Another technique that can strengthen the pelvis and bladder muscles is the use of weighted cones. The tampon-shaped cone is inserted into the vagina and held there by contracting your pelvic muscles. As your muscles strengthen, the weight of the cone is gradually increased. This helps improve your ability to hold urine until you get to a bathroom. While pelvic exercises often help, the mainstay of OAB treatment is the use of medications called anticholinergics.
Bladder Training with Timed Voiding
This treatment is used for urge and overflow incontinence. The patient keeps a voiding diary of all episodes of urination and leaking, and the physician analyzes the chart and identifies the pattern of urination. The patient uses this timetable to plan when to empty the bladder to avoid accidental leakage. In bladder training, biofeedback and Kegel exercises help the patient resist the sensation of urgency, postpone urination, and urinate according to the timetable.
Timed voiding is another way of saying bladder training. This technique helps change the way you use the bathroom. Instead of going whenever you feel the urge, you urinate at set times of the day, called scheduled voiding. You learn to control the urge to go by waiting – for a few minutes at first, then gradually increasing to an hour or more between bathroom visits.
Treatment for Overactive Bladder:
Additional treatments are necessary when faced with overactive bladder. With OAB an inappropriate signal from our nervous system causing the muscles in the bladder wall to contract and release urine at the wrong time. Medications called anticholinergics can combat this problem by blocking the nerve signals and reducing bladder muscle contractions. They relax the smooth muscle of the bladder, reducing detrusor muscle contraction and subsequent urgency, frequency and urge incontinence (wetting accidents).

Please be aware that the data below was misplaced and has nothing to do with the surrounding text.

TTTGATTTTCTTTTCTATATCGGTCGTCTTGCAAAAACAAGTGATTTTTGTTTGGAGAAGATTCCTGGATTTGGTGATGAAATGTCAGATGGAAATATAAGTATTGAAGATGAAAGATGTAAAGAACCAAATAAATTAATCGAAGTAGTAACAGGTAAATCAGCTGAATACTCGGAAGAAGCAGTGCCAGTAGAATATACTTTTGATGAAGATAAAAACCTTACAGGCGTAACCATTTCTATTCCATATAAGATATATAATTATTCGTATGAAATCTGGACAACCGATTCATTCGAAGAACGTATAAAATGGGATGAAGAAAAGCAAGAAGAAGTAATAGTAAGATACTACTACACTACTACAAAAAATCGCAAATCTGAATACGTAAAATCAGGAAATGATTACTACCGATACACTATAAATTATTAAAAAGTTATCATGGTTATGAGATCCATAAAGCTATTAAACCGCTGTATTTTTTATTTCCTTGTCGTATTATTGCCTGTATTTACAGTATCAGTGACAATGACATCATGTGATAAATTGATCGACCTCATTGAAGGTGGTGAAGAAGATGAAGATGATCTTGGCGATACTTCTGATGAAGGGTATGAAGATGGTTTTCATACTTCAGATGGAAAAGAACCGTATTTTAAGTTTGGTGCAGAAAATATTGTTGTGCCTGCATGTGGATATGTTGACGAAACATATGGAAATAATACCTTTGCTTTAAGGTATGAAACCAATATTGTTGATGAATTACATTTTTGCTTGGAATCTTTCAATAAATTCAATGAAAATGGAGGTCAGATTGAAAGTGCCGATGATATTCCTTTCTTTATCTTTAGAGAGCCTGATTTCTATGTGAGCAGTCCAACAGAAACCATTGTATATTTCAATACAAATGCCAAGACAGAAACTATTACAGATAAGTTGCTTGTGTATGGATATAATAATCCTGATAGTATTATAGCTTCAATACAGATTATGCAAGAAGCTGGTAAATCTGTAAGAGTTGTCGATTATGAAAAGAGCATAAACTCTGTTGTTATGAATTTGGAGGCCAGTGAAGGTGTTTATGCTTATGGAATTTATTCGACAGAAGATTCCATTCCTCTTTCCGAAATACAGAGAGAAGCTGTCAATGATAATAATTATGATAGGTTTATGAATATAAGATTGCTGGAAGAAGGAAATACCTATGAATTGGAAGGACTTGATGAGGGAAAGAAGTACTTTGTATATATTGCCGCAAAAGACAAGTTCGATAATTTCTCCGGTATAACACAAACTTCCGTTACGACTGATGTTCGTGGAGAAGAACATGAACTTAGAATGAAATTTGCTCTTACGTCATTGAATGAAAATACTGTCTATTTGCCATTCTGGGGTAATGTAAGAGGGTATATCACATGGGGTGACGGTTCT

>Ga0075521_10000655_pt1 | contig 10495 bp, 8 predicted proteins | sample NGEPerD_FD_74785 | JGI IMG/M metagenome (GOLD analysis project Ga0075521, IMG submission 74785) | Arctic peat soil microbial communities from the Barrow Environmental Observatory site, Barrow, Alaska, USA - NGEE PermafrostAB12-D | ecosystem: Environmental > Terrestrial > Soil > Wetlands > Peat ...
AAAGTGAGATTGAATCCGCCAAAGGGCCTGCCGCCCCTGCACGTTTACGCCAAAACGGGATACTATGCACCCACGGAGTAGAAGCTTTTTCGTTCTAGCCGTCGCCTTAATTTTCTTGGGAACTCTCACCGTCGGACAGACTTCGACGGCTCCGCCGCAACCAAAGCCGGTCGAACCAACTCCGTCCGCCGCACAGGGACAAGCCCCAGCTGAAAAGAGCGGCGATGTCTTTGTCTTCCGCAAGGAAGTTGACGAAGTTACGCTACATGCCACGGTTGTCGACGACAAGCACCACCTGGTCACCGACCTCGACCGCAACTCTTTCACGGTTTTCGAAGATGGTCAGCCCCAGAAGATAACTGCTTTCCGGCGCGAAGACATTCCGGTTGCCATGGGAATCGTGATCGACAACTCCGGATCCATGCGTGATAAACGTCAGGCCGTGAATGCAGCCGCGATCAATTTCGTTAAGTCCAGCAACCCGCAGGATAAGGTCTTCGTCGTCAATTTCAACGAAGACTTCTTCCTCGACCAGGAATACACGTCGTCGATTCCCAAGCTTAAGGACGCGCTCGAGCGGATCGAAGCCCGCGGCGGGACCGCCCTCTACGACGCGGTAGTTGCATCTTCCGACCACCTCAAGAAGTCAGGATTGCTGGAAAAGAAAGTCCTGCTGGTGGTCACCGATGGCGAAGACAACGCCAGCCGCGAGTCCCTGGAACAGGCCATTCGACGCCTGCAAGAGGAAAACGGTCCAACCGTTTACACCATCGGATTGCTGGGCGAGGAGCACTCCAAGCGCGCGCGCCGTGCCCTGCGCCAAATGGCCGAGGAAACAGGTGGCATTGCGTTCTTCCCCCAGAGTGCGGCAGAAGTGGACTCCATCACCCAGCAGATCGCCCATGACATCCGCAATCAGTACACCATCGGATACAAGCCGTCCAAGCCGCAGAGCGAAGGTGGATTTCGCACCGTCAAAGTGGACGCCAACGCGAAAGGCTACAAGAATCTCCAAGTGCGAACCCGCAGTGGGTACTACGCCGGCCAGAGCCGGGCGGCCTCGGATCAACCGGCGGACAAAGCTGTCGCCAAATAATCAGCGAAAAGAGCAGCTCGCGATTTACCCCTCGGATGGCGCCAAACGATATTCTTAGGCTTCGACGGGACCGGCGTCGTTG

Treatment of Stress Urinary Incontinence:
Stress Urinary Incontinence occurs when the position of the urethra is not maintained when pressure is applied to activities such as coughing, sneezing, laughing or lifting. The above treatments may not sufficiently address this form of urinary leakage. Treatment addresses supporting the urethra either mechanically by a vaginal device known as a pessary or by vaginal reconstructive surgery.
A pessary is a stiff ring that is inserted by a doctor or nurse into the vagina, where it presses against the wall of the vagina and the nearby urethra. The pressure helps re-position the urethra, leading to less stress leakage. If you use a pessary, you should watch for possible vaginal and urinary tract infections and see your doctor regularly.